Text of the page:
• Taxpayers are encouraged to file their returns electronically using IRS e-file or the Free File system to reduce the chance of errors.
  • Taxpayers can file their tax returns electronically or on paper. Payments accompanying paper and e-filed tax returns will be accepted and processed as the IRS receives them. Tax refunds will not be issued until normal government operations resume.
  • IRS operations are limited during the appropriations lapse, with live assistors on the phones and at Taxpayer Assistance Centers unavailable. However, and most automated toll-free telephone applications remain operational.
  • Tax software companies, tax practitioners and Free File remain available to assist with taxes during this period.

Many taxpayers–especially living in coastal NY & NJ–have not filed yet due to the destruction inflicted by Hurricane Sandy on property and tax records.  If you need assistance filing your tax returns, an R&G Brenner tax professional can help.

Government Shutdown Closes IRS Centers

IRS Offices Closed, But You Still Need To Pay!
IRS Offices Closed, But You Still Need To Pay!

With the failure of congress to pass a budget, 800,000 thousand workers face furloughs and a million more are working without pay.   The IRS is one of the agencies that will be closed with walk-in IRS centers shuttered and IRS Call centers closed:

The good news first: no audits! The Internal Revenue Service is suspending all audit activities while the federal government is shut down.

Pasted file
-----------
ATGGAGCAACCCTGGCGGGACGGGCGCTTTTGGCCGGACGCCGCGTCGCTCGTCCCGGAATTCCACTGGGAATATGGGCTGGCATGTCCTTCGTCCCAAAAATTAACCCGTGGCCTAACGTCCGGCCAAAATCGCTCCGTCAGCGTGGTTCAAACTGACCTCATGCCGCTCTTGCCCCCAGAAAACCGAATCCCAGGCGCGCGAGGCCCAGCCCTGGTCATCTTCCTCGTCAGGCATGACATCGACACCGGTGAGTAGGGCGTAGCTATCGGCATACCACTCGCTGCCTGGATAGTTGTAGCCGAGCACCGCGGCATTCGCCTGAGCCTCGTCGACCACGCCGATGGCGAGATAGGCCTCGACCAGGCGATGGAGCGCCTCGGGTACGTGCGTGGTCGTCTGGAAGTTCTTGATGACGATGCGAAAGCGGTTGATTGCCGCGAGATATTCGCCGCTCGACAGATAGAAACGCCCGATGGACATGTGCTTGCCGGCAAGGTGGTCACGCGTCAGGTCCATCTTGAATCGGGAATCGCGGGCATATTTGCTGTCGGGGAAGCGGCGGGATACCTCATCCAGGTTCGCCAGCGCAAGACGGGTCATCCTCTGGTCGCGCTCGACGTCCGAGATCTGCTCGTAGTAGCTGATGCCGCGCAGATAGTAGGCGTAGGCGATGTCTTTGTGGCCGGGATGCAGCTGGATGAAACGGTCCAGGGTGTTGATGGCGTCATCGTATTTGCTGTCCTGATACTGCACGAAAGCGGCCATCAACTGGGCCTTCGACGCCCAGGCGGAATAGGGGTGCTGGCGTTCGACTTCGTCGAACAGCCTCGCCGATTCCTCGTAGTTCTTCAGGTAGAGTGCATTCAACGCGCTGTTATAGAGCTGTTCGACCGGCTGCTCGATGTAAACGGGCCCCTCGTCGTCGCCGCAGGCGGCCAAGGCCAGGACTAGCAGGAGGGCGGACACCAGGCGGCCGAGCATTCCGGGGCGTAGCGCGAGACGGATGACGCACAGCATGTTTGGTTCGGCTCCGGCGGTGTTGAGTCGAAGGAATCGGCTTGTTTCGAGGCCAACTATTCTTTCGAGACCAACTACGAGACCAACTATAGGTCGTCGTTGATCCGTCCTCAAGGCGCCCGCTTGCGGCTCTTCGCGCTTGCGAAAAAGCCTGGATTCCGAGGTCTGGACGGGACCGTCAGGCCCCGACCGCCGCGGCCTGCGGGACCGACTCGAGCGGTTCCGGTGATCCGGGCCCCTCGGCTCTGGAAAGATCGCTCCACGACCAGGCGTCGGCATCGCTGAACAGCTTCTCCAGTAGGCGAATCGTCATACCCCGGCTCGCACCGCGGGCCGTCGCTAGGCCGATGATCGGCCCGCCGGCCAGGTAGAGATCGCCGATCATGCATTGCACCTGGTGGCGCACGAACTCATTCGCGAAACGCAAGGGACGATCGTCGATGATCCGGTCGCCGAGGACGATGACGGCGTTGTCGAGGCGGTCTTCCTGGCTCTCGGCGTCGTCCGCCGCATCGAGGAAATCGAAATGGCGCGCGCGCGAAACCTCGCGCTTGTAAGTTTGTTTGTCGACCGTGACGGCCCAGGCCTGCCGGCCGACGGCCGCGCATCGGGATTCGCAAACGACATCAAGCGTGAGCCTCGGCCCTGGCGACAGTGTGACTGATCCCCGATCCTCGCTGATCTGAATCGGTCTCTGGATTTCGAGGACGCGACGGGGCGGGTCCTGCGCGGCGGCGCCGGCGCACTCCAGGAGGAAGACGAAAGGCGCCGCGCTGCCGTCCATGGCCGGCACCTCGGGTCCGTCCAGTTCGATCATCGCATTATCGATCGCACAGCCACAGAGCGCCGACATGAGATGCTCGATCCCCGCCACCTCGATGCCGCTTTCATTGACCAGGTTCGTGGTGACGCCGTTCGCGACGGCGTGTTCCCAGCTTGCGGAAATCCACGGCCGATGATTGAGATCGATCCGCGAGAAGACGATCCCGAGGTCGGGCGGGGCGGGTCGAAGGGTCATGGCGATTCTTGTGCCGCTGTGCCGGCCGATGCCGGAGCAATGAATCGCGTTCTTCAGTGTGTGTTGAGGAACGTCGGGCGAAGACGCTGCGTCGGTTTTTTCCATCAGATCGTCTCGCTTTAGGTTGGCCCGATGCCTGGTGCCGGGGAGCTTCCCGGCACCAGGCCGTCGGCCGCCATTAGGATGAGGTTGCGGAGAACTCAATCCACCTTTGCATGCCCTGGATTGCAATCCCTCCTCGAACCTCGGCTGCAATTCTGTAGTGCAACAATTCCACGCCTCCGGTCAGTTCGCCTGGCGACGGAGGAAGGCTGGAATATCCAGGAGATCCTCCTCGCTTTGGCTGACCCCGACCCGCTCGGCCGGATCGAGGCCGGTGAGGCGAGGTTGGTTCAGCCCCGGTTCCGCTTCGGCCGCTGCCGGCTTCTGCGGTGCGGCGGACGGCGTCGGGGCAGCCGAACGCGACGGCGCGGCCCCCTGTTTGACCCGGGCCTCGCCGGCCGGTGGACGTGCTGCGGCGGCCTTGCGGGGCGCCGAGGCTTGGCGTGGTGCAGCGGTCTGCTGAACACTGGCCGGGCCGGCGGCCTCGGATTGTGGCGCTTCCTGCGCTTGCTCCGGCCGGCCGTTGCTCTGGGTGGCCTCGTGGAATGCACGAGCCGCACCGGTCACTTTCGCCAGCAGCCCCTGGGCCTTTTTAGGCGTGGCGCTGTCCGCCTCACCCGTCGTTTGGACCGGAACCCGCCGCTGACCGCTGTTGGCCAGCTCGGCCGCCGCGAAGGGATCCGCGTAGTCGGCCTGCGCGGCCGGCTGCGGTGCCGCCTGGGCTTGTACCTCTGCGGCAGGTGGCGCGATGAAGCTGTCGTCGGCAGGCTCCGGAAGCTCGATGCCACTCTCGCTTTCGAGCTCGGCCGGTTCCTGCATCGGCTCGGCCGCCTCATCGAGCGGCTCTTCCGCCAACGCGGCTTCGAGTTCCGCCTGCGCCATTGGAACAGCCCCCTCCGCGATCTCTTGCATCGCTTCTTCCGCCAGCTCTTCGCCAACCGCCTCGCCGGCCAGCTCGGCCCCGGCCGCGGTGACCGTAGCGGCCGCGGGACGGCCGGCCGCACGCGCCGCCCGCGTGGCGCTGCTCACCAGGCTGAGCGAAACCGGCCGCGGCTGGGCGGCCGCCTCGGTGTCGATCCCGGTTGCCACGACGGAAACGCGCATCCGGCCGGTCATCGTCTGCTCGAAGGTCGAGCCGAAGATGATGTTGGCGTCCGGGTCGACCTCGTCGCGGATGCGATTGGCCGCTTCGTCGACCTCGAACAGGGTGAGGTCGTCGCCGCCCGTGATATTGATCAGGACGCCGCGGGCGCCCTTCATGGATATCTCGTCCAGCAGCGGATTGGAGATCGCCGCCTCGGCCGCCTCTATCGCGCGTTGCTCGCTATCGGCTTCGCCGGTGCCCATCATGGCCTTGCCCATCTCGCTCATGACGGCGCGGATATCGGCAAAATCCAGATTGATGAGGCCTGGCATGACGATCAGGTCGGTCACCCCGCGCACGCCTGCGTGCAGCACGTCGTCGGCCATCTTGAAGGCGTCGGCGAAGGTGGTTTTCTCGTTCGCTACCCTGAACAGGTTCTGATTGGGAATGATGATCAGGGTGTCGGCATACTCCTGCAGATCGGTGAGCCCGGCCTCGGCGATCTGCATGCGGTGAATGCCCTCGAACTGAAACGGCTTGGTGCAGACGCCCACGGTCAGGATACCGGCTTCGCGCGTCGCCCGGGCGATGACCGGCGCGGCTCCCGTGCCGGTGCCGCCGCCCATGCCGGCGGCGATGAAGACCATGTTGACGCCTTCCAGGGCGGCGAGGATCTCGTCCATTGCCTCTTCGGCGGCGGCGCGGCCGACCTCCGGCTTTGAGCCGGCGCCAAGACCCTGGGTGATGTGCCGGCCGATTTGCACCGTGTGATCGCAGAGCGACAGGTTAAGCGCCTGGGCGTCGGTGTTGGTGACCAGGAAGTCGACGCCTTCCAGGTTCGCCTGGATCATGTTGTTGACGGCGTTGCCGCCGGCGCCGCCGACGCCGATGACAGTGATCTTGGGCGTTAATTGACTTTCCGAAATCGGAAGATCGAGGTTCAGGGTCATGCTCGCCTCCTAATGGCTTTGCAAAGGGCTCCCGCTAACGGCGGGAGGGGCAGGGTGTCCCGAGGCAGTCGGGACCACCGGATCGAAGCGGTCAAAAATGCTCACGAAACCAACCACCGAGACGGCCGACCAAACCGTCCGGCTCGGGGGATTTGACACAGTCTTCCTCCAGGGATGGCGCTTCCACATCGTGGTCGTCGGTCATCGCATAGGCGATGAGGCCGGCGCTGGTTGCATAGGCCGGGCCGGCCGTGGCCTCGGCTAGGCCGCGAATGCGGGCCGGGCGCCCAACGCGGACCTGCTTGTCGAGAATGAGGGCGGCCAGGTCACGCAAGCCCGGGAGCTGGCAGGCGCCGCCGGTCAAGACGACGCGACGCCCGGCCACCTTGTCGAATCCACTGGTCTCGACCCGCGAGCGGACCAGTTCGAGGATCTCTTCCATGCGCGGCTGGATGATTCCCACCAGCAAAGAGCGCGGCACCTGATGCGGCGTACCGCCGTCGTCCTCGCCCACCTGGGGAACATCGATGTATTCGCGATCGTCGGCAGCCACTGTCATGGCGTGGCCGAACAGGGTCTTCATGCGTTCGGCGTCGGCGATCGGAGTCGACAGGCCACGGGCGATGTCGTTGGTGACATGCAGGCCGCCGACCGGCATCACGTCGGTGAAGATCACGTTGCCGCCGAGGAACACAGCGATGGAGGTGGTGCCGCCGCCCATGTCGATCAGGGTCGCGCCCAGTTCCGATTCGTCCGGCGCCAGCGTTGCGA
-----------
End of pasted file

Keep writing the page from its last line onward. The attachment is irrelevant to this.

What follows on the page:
And that’s pretty much it for good news.

Here’s the bad news: if you’re on extension, your 2012 federal income tax return is still due on October 15, 2013. And yes, the IRS will cash your check on time.

But the door doesn’t swing both ways. If you are due a refund, it will likely be delayed (the extent of the delay is largely dependent on the length of the shutdown).

Walk-in assistance centers for taxpayers will be closed. Similarly, the IRS will not pick up the phones: all telephone hotlines would be closed.

Hopefully the budget dispute will be resolved quickly, but we are entering unknown territory as this shutdown is very different from past shutdowns, mainly because zero appropriations bills have been passed in the interim.  In other words, Republicans & Democrats can not even agree to pass the things they agree on; like paying our military service members.  This will almost certainly extend the shutdown and the pain of taxpayers trying to process their tax returns and receive their refunds.  Judging from taxpayer comments here, the IRS has not been very much help in expediting refunds or explaining delays before the shutdown.  But even paltry service is  better than no service at all….isn’t it?

Source: Forbes